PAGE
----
Wagtail is a modern open source CMS written in Python and based on Django. It is easy to integrate with existing Django projects. Apart from traditional CMS features, it provides a nice UI for managing any Django database model via the modeladmin module.
The modeladmin IndexView lists entries for a specific model in tabular form. It is easy to define which columns should be included. Starting from here, there are buttons for editing, creating and deleting entries.
One feature is missing though: Data Export
As the data is already presented in a table, CSV is an obvious export format.
This idea is not entirely original. This blog post and this StackOverflow question discuss the same thing and my code is heavily influenced by them. However, the solutions given at these sources are not quite ready to copy and paste, as they require some customization of the CSV exporting code for each model you want to export.
The code given in this blog post can be used with any Django model. Per default, all columns are exported, but this can easily be customized on a per-model basis.
I will cover the different implementation parts in detail. If you just want to copy-paste and get on with your life, that’s fine too. Just make sure you copy all the given code snippets. It is fine to put everything into
wagtail_hooks.py, except the HTML template.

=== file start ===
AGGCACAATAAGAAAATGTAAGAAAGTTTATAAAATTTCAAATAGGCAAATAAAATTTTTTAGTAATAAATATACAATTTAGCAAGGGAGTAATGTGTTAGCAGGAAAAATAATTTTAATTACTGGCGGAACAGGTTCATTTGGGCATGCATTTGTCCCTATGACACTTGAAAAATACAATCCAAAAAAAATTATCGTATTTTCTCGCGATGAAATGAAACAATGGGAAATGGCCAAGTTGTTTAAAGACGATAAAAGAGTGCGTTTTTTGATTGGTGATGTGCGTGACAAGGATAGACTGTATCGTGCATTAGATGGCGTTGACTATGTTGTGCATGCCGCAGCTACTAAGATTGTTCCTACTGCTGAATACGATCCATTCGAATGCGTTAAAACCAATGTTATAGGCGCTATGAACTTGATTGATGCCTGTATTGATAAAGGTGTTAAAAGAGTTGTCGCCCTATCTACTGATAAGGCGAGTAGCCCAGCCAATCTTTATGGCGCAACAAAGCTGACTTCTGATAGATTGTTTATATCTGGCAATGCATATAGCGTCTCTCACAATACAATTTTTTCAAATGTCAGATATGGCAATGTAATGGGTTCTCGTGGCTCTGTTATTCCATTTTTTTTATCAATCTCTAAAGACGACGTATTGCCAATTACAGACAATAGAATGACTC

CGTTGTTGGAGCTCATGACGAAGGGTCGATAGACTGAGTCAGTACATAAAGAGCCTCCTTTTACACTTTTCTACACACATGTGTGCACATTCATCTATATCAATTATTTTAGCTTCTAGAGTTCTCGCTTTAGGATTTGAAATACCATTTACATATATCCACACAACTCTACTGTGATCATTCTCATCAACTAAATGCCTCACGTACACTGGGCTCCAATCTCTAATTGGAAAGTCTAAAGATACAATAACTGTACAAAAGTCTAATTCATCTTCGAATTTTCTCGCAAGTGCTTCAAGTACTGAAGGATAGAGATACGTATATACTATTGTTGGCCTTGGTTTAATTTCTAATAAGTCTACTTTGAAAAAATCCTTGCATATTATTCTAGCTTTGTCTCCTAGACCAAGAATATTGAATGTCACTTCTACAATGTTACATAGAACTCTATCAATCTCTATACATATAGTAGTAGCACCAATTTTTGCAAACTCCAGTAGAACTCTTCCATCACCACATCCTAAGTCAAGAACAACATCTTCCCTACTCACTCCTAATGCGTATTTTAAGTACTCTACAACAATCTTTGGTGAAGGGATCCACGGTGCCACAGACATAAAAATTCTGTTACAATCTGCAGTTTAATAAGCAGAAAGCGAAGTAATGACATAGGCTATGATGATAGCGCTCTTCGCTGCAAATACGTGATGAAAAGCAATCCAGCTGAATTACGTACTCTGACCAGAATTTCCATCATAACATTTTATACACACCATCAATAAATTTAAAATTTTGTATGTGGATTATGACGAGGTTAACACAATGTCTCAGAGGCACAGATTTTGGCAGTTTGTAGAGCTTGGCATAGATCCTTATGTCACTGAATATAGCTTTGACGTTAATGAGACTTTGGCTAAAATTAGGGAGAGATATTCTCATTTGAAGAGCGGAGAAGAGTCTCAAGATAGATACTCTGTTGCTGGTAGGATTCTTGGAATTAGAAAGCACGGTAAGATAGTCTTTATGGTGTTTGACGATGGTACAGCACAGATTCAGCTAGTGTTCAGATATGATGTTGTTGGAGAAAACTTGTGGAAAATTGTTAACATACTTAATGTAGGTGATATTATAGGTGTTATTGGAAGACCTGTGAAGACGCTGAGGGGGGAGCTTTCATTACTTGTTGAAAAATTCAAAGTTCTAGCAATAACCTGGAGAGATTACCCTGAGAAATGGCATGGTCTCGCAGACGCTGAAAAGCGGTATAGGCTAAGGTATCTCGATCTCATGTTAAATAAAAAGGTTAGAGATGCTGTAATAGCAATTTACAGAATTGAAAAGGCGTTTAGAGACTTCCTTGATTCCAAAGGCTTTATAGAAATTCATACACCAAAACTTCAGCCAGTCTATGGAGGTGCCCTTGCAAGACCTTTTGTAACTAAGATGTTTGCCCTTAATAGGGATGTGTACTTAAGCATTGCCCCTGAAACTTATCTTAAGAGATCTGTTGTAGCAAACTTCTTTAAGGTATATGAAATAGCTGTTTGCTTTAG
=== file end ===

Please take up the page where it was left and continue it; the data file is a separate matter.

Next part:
The first thing you need whenever you want to add custom functionality to Wagtail’s modeladmin is usually a
Most of this code is just to get the CSS classes for the button right. The CSS classes
icon-download will ensure a simple button with a download icon and some text.
Next, we need an AdminURLHelper that helps with generation, naming, and referencing of our new
Once again, this looks a little more complicated than it is. We just need to add the
export action to the
non_object_specific_actions, because Wagtail treats actions as object-specific per default and will attempt to add the an object’s PK to the URL. Additionally, the URL helper appends the modeladmin filters to the action so that only the filtered data is exported.
Finally, we need an
ExportView that implements the CSV export. For this, we will use some help from
pip install django-queryset-csv
Using this, our view is very simple:
It is worth to note the
model_admin field. We will use this for specifying a custom list of exported fields. Lines 5 and 6 make sure that whenever
model_admin is set and the
csv_export_fields attribute is given, the custom field list is used instead of the default behavior that just exports all fields.
Making use of Python’s Multiple-Inheritance system, we can create a Mixin that we will later use to override
get_admin_urls_for_registration all at once:
Now, we need to create an HTML template that includes our new button plus the original modeladmin buttons:
Enabling CSV Export for Models
To make a modeladmin table exportable, just add the mixin to your ModelAdmin definitions in
wagtail_hooks.py and set the
class FooModelAdmin(ExportModelAdminMixin, ModelAdmin): index_template_name = "wagtailadmin/export_csv.html"
If you want to customize the CSV columns, you can use our new optionl
csv_export_fields attribute. It even allows to export attributes of related tables using regular Django ORM syntax (
class FooModelAdmin(ExportModelAdminMixin, ModelAdmin): index_template_name = "wagtailadmin/export_admin.html" csv_export_fields = [ 'bar', 'foobar', 'other_model__attribute' ]
In 2020, Wagtail is almost certainly the best option to add CMS functionality to a Django project. This post illustrates its extensibility. In a couple of minutes, you can enable CSV export for all your Django models.